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RCEP can facilitate tripartite FTA

By Chi Fulin | China Daily | Updated: 2022-01-20 08:01


The Regional Comprehensive Economic Partnership agreement came into effect on Jan 1 for China, Japan, Australia, New Zealand, and six member states of the Association of Southeast Asian Nations. For the Republic of Korea, it will come into force on Feb 1. This, in earnest, marks the smooth launch of the world's largest free trade area.

Given that the RCEP will deepen China-Japan-ROK economic and trade cooperation, will the decade-long free trade area talks among the three countries achieve a major breakthrough?

The RCEP is not only the first free trade agreement which China, Japan and the ROK are signatories to, but also an important foundation for the establishment of a China-Japan-ROK free trade agreement (FTA) on tariff reduction, market access and regional supply chain adjustment.

Now that the RCEP has come into force, 86 to 88 percent of goods traded between China and Japan, and 83 percent of those traded between Japan and the ROK will soon be on zero tariffs. And the fact that China, Japan and the ROK are all members of the RCEP provides an integrated institutional framework for the three sides to carry out trilateral economic and trade cooperation, and advance higher-level trade arrangements in areas of origin, trade in services and e-commerce.

Apart from significantly lowering trade and investment barriers, the RCEP will also integrate the industrial, supply and value chains of China, Japan and the ROK due to more flexible cumulative rules of origin. According to projections, the RCEP will increase China's exports by 8 percent, Japan's by 5 percent and the ROK's by 8 percent.

Also, since the accumulated GDP of China, Japan and the ROK accounted for 82.44 percent of the total GDP of all RCEP members in 2020, it would be safe to say that China-Japan-ROK economic cooperation will have a major impact on the RCEP.

Therefore, the breakthroughs in China-Japan-ROK free trade agreement talks and the accelerated formation of a higher-level and broader trilateral cooperation mechanism will not only help consolidate the achievements of RCEP cooperation, but also help promote a new regional economic integration pattern.

China is not only the largest consumer market for Japan and the ROK, but also the largest investor in high-end manufacturing in the region. In fact, China is projected to overtake the United States in total retail sales of consumer goods before 2025.

Besides, with economic and social transformation and upgrading, there is huge room for the growth of services consumption in China-the proportion of Chinese people's services consumption is estimated to grow from about 45 percent in 2021 to about 60 percent by 2035, resulting in an additional consumption of trillions of dollars.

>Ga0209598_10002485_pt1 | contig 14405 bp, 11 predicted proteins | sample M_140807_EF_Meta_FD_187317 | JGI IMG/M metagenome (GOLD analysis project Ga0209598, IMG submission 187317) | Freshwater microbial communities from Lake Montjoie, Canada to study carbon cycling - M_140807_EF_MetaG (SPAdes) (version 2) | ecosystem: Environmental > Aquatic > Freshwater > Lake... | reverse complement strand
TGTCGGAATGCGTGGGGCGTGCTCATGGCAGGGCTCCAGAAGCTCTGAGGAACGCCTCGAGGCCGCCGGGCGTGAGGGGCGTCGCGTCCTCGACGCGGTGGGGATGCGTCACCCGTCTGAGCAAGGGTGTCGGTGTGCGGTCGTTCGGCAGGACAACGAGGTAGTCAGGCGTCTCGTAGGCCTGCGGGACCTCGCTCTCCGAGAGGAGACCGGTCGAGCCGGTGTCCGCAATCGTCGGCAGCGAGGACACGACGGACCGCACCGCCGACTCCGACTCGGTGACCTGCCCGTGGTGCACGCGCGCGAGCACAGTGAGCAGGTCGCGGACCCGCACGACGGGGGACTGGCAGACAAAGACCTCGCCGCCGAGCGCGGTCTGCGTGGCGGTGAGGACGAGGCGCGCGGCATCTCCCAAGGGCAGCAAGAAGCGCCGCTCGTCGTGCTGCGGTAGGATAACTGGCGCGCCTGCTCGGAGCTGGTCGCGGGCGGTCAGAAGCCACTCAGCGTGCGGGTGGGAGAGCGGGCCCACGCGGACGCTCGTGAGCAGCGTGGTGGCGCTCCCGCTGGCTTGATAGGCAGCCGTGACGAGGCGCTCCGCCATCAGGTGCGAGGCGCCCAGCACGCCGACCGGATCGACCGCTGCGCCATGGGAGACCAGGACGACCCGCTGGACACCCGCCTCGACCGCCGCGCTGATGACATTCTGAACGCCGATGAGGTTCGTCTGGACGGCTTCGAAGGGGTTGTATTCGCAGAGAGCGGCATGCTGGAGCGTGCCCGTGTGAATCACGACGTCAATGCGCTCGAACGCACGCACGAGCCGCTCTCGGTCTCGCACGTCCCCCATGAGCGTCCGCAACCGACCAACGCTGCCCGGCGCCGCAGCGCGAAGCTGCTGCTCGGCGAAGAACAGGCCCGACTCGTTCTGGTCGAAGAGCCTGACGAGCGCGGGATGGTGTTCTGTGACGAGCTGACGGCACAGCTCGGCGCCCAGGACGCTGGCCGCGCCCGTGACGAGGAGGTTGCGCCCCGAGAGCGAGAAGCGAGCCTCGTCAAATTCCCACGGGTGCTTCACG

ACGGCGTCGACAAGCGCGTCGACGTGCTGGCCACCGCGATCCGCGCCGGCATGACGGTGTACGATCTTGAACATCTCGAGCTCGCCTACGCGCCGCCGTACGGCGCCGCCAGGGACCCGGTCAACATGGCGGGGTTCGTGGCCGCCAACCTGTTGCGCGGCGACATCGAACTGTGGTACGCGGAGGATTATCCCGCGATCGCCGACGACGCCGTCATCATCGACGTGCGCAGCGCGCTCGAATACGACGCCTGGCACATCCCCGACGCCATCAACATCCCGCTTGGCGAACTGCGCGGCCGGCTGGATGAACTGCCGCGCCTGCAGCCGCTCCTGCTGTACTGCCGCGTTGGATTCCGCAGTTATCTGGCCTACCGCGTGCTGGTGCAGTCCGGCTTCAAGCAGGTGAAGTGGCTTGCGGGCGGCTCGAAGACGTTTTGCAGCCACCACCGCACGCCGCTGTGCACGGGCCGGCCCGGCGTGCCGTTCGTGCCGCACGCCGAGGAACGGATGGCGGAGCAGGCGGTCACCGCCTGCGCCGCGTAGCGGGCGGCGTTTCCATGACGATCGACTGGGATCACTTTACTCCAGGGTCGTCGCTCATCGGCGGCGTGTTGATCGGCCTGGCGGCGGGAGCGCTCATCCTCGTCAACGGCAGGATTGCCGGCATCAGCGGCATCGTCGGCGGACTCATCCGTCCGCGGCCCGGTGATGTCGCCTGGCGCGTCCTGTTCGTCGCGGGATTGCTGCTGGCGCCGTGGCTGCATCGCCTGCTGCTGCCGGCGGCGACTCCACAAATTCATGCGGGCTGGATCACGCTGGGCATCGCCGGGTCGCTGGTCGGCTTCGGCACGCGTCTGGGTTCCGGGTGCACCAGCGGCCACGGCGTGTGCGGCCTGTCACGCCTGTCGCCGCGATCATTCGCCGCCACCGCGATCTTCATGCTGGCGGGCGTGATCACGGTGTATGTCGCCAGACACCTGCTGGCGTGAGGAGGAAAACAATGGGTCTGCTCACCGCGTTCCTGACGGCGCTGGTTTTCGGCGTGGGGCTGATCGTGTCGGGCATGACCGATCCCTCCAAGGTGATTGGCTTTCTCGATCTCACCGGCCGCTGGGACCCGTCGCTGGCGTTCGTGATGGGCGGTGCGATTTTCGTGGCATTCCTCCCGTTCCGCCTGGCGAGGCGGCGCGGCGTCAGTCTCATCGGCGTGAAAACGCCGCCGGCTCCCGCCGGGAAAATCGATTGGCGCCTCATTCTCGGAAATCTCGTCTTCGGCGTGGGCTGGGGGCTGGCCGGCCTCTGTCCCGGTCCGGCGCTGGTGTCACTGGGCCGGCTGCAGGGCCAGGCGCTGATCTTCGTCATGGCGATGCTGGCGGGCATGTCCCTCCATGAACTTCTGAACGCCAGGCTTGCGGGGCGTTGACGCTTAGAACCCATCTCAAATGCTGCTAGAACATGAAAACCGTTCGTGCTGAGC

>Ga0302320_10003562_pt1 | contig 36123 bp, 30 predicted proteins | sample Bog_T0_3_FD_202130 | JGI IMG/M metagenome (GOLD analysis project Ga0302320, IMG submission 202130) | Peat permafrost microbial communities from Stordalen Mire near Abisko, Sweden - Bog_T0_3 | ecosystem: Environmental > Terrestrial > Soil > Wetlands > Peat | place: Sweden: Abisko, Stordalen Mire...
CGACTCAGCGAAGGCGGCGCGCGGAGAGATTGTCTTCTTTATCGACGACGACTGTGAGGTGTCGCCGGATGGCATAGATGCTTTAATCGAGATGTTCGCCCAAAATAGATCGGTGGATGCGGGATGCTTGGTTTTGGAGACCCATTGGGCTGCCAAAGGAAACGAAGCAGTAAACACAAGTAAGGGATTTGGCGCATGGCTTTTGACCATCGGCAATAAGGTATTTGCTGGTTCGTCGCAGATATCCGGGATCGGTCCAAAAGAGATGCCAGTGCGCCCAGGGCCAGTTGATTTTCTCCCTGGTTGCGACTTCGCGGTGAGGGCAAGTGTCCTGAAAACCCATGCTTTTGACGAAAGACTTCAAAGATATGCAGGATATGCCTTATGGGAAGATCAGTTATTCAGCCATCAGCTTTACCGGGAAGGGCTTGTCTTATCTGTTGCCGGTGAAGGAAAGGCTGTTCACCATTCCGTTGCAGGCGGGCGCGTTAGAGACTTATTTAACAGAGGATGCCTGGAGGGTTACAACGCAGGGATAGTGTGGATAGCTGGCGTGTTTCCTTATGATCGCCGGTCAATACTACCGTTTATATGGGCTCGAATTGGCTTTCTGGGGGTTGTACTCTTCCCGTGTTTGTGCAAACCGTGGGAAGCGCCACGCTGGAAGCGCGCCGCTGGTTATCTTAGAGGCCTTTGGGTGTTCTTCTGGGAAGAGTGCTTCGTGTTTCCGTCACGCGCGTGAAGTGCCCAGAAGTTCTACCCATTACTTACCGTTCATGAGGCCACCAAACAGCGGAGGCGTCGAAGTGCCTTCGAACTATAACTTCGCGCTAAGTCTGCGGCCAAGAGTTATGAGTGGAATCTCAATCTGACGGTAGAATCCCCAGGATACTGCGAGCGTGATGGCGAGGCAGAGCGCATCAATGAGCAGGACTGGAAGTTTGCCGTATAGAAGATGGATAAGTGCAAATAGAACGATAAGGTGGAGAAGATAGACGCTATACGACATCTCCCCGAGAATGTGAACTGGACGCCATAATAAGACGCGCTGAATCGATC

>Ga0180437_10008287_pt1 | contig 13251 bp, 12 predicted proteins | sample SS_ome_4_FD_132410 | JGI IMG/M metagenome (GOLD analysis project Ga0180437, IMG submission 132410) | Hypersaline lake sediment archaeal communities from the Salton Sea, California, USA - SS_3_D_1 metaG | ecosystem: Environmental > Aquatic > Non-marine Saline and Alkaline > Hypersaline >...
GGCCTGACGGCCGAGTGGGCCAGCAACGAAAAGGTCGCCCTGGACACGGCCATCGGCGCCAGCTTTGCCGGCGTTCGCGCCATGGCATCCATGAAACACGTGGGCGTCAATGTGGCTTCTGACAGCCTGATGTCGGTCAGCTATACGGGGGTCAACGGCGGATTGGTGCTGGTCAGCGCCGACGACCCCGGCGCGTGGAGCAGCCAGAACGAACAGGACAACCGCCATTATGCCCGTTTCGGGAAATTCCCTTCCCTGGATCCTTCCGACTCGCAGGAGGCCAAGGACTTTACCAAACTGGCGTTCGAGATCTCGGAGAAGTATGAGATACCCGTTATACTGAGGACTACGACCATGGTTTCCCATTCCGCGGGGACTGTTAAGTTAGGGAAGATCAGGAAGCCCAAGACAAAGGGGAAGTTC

The projection should come as good news especially for the healthcare, cultural and entertainment, and information technology sectors of Japan and the ROK. With the transformation and upgrading of China's industrial and consumption structure, along with the continuing opening up of its services trade sector, China's service imports will likely continue growing rapidly once the COVID-19 pandemic is effectively contained.

Besides, China's institution-based opening-up will facilitate high-level economic and trade cooperation among China, Japan and the ROK. In particular, since China has applied to join the Comprehensive and Progressive Agreement for Trans-Pacific Partnership, and the ROK has started the process of joining it, the CPTPP, in the future, will help deepen high-level trade and economic cooperation among China, Japan and the ROK.

As for now, the three countries should make good use of tariff reduction and investment facilitation arrangements under the RCEP framework, by making efforts to shorten the transition period for tariff reduction, promoting the flow of goods and factors of production, and trilateral economic and trade development. Also, they should make full use of the more flexible rules of origin and work to build more resilient and dynamic industrial and supply chains under the RCEP framework while focusing on equipment and smart manufacturing.

More important, services trade may be a weak link in the RCEP and the China-Japan-ROK free trade agreement talks, yet it has the greatest potential for boosting economic and trade cooperation among the three sides. So the three sides should strive to make breakthroughs in liberalizing trilateral trade in services.

Under the RCEP framework, Japan and the ROK have introduced negative list management in cross-border service trade while China is expediting the process of moving from a positive list to a negative list. Therefore, China and Japan can first introduce free trade in services at the bilateral level, followed by China and the ROK. By doing so they can gradually make free service trade a trilateral affair.

The three countries should base their trilateral cooperation on the RCEP, enhance mutual trust while promoting high-level cooperation in specific areas, and realize the positive effects of the reinforcement between "smaller multilateral" cooperation and "broader multilateral" cooperation under the RCEP.

This will not only benefit the three countries, but also have a huge impact on regional economic and trade cooperation under the RCEP framework.

The views don't necessarily reflect those of China Daily.

The author is president of the China Institute for Reform and Development. This is an excerpt from a speech he delivered at the Eighth Dialogue on China-Japan-ROK Cooperation, which was jointly held by the China Institute for Reform and Development and other think tanks on Jan 17.

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